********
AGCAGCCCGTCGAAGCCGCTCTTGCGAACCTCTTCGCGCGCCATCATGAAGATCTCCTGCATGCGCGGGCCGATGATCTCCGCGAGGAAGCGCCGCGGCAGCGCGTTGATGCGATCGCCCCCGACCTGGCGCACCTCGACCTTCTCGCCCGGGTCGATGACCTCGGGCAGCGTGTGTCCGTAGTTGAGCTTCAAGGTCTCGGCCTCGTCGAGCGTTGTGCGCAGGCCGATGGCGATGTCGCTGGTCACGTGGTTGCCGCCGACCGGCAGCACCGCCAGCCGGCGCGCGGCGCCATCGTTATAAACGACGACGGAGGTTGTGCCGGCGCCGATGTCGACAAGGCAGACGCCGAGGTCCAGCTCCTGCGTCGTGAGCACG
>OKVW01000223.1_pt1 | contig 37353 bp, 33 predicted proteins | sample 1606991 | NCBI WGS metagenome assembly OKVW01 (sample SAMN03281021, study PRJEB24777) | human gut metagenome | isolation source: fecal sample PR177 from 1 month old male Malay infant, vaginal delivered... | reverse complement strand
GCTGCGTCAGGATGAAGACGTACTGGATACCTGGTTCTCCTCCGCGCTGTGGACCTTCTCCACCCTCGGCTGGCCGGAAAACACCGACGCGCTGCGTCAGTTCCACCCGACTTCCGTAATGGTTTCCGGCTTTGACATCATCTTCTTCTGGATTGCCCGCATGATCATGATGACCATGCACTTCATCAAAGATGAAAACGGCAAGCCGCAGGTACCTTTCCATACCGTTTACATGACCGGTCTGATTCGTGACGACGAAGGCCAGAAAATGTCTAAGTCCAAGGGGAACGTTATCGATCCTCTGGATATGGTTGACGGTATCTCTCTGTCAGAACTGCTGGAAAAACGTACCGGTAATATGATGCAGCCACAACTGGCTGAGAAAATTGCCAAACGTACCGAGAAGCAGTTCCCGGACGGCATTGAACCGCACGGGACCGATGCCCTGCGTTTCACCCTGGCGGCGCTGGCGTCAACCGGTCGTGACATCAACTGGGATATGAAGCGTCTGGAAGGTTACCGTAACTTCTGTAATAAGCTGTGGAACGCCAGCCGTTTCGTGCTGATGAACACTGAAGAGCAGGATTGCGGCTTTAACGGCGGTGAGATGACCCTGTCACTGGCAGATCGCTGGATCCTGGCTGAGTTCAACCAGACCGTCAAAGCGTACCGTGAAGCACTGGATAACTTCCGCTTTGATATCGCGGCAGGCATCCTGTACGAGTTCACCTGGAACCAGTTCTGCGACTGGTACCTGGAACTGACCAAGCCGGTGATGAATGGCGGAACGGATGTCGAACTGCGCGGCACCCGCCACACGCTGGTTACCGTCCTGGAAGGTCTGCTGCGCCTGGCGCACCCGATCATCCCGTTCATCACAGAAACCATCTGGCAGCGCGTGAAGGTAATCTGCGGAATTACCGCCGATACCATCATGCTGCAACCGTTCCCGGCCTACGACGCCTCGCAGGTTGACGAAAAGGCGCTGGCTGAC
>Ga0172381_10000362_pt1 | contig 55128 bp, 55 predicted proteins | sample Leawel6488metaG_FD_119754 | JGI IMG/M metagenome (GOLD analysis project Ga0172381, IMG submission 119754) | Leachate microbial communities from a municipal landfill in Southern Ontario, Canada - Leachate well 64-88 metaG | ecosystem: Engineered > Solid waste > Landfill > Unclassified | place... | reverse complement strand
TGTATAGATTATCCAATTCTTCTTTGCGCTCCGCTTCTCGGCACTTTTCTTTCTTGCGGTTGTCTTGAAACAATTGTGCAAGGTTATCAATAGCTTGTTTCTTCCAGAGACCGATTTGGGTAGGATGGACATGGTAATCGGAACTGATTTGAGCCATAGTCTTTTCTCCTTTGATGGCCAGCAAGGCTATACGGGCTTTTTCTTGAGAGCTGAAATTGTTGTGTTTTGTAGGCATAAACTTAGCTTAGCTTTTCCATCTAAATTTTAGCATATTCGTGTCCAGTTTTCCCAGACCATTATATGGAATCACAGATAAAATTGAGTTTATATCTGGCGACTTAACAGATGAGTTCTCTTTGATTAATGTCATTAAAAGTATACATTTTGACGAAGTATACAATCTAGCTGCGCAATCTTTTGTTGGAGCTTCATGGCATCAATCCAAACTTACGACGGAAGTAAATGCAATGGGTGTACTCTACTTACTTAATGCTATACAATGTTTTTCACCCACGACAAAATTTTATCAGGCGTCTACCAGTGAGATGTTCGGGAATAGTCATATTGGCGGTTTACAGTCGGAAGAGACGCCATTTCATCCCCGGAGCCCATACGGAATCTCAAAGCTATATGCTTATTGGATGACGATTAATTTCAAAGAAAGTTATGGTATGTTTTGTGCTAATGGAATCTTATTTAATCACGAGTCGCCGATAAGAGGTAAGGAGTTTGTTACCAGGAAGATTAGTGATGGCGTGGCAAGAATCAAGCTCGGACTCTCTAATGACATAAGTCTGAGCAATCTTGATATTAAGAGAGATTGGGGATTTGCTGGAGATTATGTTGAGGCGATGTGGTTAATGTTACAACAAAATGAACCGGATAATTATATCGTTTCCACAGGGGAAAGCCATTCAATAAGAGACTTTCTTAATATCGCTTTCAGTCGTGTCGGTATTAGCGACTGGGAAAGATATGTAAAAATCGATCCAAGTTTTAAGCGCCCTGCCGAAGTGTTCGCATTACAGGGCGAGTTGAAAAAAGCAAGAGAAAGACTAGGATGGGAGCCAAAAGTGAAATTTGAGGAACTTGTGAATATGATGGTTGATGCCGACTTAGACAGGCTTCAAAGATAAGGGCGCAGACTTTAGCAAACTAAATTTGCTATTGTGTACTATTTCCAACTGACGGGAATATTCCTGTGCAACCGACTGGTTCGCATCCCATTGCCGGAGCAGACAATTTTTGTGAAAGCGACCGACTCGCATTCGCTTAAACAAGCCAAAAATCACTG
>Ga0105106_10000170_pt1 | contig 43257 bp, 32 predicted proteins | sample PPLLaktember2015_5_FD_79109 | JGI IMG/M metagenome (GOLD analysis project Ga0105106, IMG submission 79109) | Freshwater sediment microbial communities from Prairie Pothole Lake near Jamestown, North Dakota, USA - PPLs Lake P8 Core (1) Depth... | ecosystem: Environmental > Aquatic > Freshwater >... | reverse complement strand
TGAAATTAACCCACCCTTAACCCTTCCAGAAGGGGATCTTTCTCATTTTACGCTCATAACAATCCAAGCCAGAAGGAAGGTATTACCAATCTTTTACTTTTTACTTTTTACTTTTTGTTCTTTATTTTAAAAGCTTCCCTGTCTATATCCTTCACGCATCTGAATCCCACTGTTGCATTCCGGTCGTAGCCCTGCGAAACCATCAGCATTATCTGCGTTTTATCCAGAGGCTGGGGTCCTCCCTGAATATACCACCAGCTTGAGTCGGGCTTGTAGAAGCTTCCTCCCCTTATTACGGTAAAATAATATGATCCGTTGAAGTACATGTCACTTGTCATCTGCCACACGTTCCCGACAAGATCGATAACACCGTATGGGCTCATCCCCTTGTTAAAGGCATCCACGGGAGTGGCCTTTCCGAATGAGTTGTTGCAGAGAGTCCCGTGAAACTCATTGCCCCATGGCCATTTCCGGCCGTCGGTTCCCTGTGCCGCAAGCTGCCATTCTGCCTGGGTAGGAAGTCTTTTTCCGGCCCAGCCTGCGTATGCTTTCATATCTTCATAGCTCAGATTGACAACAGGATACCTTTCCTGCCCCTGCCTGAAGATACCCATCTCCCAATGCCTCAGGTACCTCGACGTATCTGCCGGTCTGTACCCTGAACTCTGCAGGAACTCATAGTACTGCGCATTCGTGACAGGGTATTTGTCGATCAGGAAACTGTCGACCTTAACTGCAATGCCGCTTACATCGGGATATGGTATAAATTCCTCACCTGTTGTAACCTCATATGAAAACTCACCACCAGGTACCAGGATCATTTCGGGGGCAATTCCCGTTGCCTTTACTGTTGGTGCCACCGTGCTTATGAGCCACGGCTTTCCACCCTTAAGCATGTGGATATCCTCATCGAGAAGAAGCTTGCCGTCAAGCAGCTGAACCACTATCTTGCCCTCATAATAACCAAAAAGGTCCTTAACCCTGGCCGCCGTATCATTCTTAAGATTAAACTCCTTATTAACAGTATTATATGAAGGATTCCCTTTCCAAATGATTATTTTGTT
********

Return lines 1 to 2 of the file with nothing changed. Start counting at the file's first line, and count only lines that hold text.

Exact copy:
AGCAGCCCGTCGAAGCCGCTCTTGCGAACCTCTTCGCGCGCCATCATGAAGATCTCCTGCATGCGCGGGCCGATGATCTCCGCGAGGAAGCGCCGCGGCAGCGCGTTGATGCGATCGCCCCCGACCTGGCGCACCTCGACCTTCTCGCCCGGGTCGATGACCTCGGGCAGCGTGTGTCCGTAGTTGAGCTTCAAGGTCTCGGCCTCGTCGAGCGTTGTGCGCAGGCCGATGGCGATGTCGCTGGTCACGTGGTTGCCGCCGACCGGCAGCACCGCCAGCCGGCGCGCGGCGCCATCGTTATAAACGACGACGGAGGTTGTGCCGGCGCCGATGTCGACAAGGCAGACGCCGAGGTCCAGCTCCTGCGTCGTGAGCACG
>OKVW01000223.1_pt1 | contig 37353 bp, 33 predicted proteins | sample 1606991 | NCBI WGS metagenome assembly OKVW01 (sample SAMN03281021, study PRJEB24777) | human gut metagenome | isolation source: fecal sample PR177 from 1 month old male Malay infant, vaginal delivered... | reverse complement strand